Just as you have finally started getting to grips with the ill-fated Windows Vista, which is now – believe it or not – over 2 years old, Microsoft has been busy developing the next generation operating system, Windows 7. The system has been released for testing for some time now and may well be officially launched later this year. Here at ESP, we have had an early copy of it running on a test rig and thought you might be interested to know what (allegedly) is in store, so here are some of the more contentious highlights & our thoughts on them:
What is it? A huge selection of handy tools and services which you can sign into from any internet-enabled computer.
What does it do? What doesn’t it do? Make and share calendars with colleagues; check email from anywhere; create, save, store & share documents to anyone from anywhere to name but a few of the services.
Finding out what your customers, clients, staff or partners think of you, your products or services is an essential facet of effective management. But how many of us haven’t the time to undertake a large feedback exercise or the money to commission a research company? With these three web survey tools, creating and circulating a survey is both easy and cheap, and analysis can be undertaken simply by logging in to a website. Check them out (with thanks to TechSoup):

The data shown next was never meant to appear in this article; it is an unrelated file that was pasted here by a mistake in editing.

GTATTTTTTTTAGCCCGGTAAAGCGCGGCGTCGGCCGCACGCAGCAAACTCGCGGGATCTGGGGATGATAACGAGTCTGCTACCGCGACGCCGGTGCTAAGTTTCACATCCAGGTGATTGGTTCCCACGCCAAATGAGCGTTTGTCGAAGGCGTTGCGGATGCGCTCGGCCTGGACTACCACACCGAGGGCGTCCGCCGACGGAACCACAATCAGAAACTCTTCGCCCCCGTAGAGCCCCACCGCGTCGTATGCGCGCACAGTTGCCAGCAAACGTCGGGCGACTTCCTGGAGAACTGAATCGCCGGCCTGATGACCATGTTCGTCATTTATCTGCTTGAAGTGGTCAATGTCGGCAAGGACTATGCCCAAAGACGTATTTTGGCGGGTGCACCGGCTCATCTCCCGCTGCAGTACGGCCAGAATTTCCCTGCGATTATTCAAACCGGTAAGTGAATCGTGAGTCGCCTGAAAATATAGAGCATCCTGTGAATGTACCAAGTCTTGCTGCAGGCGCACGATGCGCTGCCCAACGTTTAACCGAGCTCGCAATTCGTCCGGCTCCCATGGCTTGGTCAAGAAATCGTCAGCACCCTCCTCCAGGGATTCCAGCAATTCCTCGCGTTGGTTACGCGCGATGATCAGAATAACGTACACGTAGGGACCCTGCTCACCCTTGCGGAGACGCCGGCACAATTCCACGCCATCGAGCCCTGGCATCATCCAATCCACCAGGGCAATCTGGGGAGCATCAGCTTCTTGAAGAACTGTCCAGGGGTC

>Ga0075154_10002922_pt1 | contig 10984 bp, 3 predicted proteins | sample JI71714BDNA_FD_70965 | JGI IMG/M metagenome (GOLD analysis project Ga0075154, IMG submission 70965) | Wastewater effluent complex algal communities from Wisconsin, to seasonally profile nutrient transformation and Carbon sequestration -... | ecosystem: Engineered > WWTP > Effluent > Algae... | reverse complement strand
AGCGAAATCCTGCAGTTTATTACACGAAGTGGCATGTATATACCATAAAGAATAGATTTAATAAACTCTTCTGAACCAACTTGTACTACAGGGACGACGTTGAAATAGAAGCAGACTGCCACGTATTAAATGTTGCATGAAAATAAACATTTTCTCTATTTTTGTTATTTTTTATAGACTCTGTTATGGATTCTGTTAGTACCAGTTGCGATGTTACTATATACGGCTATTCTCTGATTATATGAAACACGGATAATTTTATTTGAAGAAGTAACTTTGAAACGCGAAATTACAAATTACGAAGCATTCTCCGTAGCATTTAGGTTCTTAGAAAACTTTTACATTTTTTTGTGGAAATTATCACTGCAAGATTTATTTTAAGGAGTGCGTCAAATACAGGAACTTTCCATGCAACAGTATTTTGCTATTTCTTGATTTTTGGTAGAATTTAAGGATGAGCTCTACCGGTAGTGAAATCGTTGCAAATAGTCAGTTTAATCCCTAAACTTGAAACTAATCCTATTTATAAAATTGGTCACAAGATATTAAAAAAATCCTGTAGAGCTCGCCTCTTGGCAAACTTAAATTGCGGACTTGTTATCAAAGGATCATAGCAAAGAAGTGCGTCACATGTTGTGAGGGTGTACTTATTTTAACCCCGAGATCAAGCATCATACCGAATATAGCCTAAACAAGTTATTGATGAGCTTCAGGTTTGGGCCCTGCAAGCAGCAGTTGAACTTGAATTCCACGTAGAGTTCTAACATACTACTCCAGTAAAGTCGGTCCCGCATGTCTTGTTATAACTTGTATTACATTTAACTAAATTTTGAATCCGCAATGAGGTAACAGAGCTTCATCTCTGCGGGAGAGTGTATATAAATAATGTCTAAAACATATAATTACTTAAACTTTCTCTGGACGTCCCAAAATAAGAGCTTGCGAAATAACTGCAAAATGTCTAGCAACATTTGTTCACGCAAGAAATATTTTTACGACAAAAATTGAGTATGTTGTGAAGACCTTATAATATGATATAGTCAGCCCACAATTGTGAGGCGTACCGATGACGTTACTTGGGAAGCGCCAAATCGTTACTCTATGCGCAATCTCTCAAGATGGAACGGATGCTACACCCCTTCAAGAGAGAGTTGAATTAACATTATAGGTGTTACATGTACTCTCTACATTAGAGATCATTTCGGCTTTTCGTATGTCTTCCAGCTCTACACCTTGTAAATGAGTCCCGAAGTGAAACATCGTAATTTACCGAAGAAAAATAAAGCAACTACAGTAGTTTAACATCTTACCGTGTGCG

Many ESP Projects clients will be interested to know that the London Advice Services Alliance has provided a FREE contact/case management database (known as AIMS).
AIMS is intended for organisations needing a system to collect information on their clients – everything from managing their case load, keeping notes, mailing and emailing and produce reporting. It can also be extended with calendars, financial reporting and monitoring of outcomes. To quote from the website:
The next version of Internet Explorer has features to make browsing and searching easier and more secure.The next version of Internet Explorer has features to make browsing and searching easier and more secure.Read more at: http://news.bbc.co.uk/go/rss/-/1/hi/technology/7585741.stm.
Over the years, the popularity of the Portable Document Format (PDF) has increased hugely. This once obscure little extension is now so ubiquitous that customers have come to expect that a PC ‘comes with’ Acrobat reader – Adobe’s free PDF reader. For those who have not fully come to terms with PDF, the principle is easy to grasp: most common software – such as Microsoft Word – will save a file using a proprietary format, in this case the .doc format. This in effect means that only people with Microsoft Word can open that document – which clearly excludes some people from reading it at all.